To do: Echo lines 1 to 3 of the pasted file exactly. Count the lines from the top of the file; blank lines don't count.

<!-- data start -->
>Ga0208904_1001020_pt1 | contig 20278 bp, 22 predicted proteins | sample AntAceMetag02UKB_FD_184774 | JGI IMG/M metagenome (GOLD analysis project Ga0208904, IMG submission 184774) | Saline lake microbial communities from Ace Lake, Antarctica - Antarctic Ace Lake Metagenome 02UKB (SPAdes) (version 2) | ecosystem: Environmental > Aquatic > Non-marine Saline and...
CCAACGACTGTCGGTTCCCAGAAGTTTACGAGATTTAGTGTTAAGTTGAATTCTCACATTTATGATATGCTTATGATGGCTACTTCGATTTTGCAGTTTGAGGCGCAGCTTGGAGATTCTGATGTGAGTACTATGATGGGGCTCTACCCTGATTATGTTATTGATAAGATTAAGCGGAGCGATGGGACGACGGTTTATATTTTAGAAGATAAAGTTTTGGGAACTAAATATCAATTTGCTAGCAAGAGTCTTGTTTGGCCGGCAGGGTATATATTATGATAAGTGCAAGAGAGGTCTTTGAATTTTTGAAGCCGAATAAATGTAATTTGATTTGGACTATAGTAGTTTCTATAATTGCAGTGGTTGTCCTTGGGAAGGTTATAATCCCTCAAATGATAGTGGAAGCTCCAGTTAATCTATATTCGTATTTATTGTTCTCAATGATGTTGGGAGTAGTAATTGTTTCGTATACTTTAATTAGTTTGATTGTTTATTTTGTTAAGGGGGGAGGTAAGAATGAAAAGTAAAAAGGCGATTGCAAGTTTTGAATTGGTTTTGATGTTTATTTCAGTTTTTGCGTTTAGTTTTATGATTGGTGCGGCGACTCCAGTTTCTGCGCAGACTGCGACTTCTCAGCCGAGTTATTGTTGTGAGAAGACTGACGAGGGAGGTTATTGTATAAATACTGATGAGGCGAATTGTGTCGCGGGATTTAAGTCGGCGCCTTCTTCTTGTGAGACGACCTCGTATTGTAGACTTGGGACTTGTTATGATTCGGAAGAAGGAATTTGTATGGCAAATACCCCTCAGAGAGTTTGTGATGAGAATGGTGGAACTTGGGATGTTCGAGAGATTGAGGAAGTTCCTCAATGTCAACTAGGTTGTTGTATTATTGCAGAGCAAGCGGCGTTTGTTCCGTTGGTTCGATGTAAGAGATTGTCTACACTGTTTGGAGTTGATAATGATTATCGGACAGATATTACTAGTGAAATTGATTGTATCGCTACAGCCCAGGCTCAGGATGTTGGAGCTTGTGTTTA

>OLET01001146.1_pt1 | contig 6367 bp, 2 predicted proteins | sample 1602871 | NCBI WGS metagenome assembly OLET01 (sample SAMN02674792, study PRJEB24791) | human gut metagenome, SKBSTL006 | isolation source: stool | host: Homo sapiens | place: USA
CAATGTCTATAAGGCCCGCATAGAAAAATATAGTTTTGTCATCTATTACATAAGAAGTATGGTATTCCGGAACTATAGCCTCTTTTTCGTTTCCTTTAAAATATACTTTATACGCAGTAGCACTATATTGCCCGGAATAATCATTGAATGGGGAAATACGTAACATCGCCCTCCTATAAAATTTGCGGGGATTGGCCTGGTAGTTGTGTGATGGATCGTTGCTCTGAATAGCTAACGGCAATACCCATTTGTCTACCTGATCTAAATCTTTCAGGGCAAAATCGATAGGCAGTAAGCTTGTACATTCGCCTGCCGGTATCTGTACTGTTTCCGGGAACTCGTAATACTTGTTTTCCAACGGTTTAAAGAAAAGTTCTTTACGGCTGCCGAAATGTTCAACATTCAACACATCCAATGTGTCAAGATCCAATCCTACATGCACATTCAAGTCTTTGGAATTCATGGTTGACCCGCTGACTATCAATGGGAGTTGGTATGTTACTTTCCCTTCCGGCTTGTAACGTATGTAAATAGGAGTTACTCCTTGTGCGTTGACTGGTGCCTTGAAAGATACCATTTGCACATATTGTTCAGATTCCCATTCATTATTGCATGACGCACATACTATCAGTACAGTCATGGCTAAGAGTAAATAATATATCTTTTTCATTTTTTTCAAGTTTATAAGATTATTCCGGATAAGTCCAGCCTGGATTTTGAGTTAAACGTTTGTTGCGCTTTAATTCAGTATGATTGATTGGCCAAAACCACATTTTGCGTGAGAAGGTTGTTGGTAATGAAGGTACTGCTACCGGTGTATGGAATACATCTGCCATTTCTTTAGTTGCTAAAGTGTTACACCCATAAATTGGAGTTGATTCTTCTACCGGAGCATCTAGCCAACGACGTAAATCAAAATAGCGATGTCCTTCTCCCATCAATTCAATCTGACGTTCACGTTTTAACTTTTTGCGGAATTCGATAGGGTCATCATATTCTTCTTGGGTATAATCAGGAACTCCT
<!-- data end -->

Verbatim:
>Ga0208904_1001020_pt1 | contig 20278 bp, 22 predicted proteins | sample AntAceMetag02UKB_FD_184774 | JGI IMG/M metagenome (GOLD analysis project Ga0208904, IMG submission 184774) | Saline lake microbial communities from Ace Lake, Antarctica - Antarctic Ace Lake Metagenome 02UKB (SPAdes) (version 2) | ecosystem: Environmental > Aquatic > Non-marine Saline and...
CCAACGACTGTCGGTTCCCAGAAGTTTACGAGATTTAGTGTTAAGTTGAATTCTCACATTTATGATATGCTTATGATGGCTACTTCGATTTTGCAGTTTGAGGCGCAGCTTGGAGATTCTGATGTGAGTACTATGATGGGGCTCTACCCTGATTATGTTATTGATAAGATTAAGCGGAGCGATGGGACGACGGTTTATATTTTAGAAGATAAAGTTTTGGGAACTAAATATCAATTTGCTAGCAAGAGTCTTGTTTGGCCGGCAGGGTATATATTATGATAAGTGCAAGAGAGGTCTTTGAATTTTTGAAGCCGAATAAATGTAATTTGATTTGGACTATAGTAGTTTCTATAATTGCAGTGGTTGTCCTTGGGAAGGTTATAATCCCTCAAATGATAGTGGAAGCTCCAGTTAATCTATATTCGTATTTATTGTTCTCAATGATGTTGGGAGTAGTAATTGTTTCGTATACTTTAATTAGTTTGATTGTTTATTTTGTTAAGGGGGGAGGTAAGAATGAAAAGTAAAAAGGCGATTGCAAGTTTTGAATTGGTTTTGATGTTTATTTCAGTTTTTGCGTTTAGTTTTATGATTGGTGCGGCGACTCCAGTTTCTGCGCAGACTGCGACTTCTCAGCCGAGTTATTGTTGTGAGAAGACTGACGAGGGAGGTTATTGTATAAATACTGATGAGGCGAATTGTGTCGCGGGATTTAAGTCGGCGCCTTCTTCTTGTGAGACGACCTCGTATTGTAGACTTGGGACTTGTTATGATTCGGAAGAAGGAATTTGTATGGCAAATACCCCTCAGAGAGTTTGTGATGAGAATGGTGGAACTTGGGATGTTCGAGAGATTGAGGAAGTTCCTCAATGTCAACTAGGTTGTTGTATTATTGCAGAGCAAGCGGCGTTTGTTCCGTTGGTTCGATGTAAGAGATTGTCTACACTGTTTGGAGTTGATAATGATTATCGGACAGATATTACTAGTGAAATTGATTGTATCGCTACAGCCCAGGCTCAGGATGTTGGAGCTTGTGTTTA

>OLET01001146.1_pt1 | contig 6367 bp, 2 predicted proteins | sample 1602871 | NCBI WGS metagenome assembly OLET01 (sample SAMN02674792, study PRJEB24791) | human gut metagenome, SKBSTL006 | isolation source: stool | host: Homo sapiens | place: USA